How to Become a Cybersecurity Engineer

Cybercriminal activity is on the rise, and these malicious actors are using increasingly complex and sophisticated measures to attack and breach organizations, as well as individual users. According to an annual report from Cybersecurity Ventures, cybercrime will cost businesses a total of $10.5 trillion annually by 2025.

As cybercriminal threats increase, more companies across every industry are seeking out professionals that can help them thwart these activities and protect their digital assets. Cybersecurity Ventures estimates the number of unfilled cybersecurity roles in the millions. Employers are racing to find the best cybersecurity candidates to fill these positions and are offering attractive salaries, benefits and other perks to encourage recruitment.

One of the most in-demand positions currently in this field is the role of cybersecurity engineer. A cybersecurity engineer plays an invaluable role in an enterprise’s data security posture, helping to design, implement and monitor security features that guard against unauthorized access and other threats.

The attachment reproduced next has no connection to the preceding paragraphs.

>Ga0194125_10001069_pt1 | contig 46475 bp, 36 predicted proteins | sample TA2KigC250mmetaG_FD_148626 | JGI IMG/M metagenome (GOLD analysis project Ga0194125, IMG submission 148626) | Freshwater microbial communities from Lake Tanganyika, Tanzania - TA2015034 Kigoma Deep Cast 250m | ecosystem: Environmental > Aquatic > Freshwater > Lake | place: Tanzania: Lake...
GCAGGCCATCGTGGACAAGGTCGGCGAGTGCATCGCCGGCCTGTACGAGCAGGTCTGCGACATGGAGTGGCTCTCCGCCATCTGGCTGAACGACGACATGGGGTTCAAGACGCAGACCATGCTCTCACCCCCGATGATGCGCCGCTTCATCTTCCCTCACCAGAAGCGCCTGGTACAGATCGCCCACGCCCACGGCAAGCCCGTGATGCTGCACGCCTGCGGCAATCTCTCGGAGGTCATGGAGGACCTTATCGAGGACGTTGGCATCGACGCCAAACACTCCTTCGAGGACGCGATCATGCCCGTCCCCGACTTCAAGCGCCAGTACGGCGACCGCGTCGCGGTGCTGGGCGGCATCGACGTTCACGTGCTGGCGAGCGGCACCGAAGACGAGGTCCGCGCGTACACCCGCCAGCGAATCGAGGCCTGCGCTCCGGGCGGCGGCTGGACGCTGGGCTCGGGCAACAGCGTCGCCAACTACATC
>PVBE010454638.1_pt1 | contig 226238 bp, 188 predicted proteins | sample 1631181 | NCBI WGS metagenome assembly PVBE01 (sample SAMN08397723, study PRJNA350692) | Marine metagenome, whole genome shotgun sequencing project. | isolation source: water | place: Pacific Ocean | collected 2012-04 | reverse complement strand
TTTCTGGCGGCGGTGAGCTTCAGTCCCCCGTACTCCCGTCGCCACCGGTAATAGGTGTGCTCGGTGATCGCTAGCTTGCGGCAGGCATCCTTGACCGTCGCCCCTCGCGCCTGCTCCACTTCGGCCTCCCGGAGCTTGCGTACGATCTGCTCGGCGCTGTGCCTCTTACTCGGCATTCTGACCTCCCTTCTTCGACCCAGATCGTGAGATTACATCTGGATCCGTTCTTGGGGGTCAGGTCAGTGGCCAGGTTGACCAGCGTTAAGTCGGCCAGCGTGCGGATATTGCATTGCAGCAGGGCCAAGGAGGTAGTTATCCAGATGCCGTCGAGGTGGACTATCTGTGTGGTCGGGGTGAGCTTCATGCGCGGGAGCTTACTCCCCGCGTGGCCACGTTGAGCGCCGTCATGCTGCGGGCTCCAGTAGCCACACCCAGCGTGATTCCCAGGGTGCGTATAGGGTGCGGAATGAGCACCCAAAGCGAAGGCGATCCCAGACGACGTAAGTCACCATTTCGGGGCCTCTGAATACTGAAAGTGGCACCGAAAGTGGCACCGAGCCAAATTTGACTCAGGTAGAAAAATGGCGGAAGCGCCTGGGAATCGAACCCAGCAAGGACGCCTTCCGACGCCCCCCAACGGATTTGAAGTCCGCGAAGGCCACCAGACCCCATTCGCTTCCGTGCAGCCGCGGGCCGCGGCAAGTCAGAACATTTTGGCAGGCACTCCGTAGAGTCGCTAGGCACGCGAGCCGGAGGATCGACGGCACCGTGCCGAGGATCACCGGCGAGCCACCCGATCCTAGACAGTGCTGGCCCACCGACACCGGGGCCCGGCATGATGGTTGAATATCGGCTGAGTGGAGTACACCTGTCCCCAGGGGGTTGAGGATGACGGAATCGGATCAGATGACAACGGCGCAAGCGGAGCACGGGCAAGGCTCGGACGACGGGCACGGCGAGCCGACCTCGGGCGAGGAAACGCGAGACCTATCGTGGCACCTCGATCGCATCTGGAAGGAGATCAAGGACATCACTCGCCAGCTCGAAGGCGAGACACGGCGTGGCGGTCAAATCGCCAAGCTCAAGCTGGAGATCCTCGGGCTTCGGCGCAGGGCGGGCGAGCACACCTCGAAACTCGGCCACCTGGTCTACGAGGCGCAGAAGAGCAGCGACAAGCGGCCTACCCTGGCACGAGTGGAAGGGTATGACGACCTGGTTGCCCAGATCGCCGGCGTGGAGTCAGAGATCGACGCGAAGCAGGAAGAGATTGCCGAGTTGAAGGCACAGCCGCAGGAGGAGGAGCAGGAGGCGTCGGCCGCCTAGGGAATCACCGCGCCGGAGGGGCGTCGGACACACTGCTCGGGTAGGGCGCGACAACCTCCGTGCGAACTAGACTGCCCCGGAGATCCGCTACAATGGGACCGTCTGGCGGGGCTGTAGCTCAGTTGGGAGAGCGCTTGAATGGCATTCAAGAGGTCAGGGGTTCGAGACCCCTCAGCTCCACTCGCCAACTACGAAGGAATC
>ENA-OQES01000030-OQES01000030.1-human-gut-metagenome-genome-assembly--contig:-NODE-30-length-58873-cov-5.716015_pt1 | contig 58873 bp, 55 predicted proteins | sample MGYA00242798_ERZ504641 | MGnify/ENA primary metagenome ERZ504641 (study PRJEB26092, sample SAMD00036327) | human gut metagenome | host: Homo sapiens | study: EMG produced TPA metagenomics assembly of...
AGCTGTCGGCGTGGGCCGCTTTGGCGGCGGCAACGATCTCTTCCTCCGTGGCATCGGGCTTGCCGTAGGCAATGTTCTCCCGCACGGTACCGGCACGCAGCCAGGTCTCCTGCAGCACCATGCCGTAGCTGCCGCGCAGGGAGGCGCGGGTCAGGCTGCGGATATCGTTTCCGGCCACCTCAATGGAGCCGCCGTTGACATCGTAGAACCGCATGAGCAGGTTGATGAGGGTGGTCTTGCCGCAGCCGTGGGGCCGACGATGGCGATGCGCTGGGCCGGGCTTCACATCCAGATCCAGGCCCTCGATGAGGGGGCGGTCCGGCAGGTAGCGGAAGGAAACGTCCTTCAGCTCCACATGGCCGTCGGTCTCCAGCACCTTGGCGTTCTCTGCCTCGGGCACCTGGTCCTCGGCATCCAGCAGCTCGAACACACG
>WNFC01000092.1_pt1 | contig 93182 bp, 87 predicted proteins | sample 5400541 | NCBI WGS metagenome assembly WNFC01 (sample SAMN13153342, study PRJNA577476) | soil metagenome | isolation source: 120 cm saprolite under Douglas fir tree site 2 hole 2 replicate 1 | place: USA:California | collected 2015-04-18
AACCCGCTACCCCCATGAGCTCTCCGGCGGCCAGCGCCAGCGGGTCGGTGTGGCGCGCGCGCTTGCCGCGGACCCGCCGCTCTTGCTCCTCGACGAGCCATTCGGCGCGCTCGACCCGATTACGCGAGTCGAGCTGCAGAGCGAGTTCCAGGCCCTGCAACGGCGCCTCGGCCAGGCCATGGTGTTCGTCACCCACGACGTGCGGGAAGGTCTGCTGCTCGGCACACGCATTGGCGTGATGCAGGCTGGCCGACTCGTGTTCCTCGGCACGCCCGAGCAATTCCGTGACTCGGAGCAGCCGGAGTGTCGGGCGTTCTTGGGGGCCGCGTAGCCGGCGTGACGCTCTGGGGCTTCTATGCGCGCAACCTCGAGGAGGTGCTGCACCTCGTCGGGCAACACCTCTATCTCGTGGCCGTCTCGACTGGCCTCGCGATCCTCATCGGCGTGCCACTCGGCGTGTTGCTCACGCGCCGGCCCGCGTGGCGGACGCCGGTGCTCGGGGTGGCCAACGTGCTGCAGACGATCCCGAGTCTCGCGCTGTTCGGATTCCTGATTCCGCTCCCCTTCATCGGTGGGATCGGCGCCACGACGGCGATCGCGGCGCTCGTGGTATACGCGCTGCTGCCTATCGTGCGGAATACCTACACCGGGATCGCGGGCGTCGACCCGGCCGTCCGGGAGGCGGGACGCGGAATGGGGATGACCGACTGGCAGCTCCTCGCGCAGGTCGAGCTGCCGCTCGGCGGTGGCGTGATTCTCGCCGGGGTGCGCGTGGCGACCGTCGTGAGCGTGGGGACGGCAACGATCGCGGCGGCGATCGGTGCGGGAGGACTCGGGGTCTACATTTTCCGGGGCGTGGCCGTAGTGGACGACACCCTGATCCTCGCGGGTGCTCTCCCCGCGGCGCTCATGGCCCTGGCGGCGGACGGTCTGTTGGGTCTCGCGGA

Today, we’re taking a closer look at how to become a cybersecurity engineer, including the skills professionals need to pursue this career, the tasks these engineers perform and the type of compensation they earn, as well as how a master’s of science in cybersecurity can make all these things a reality.

What Do Cybersecurity Engineers Do

Cybersecurity engineers — also known as information security engineers, data security engineers or similar titles — are responsible for putting in place the security and protection features that guard against cyberattacks and other digital threats. In addition to establishing and developing these safeguards, cybersecurity engineers continually monitor these systems and update them when necessary to prevent zero-day and other emerging threats.

A cybersecurity engineer oversees an enterprise’s most crucial digital systems and information technology (IT) infrastructure and works to protect key platforms, including the business’s critical applications, data storage and network underpinning all digital activity.

To get the best sense of the capabilities of the protection measures put in place, cybersecurity engineers will also perform penetration testing. These tests take into account the most current threats against a business’s key infrastructure systems. Penetration testing helps engineers ensure that security features can adequately stand up to these threats.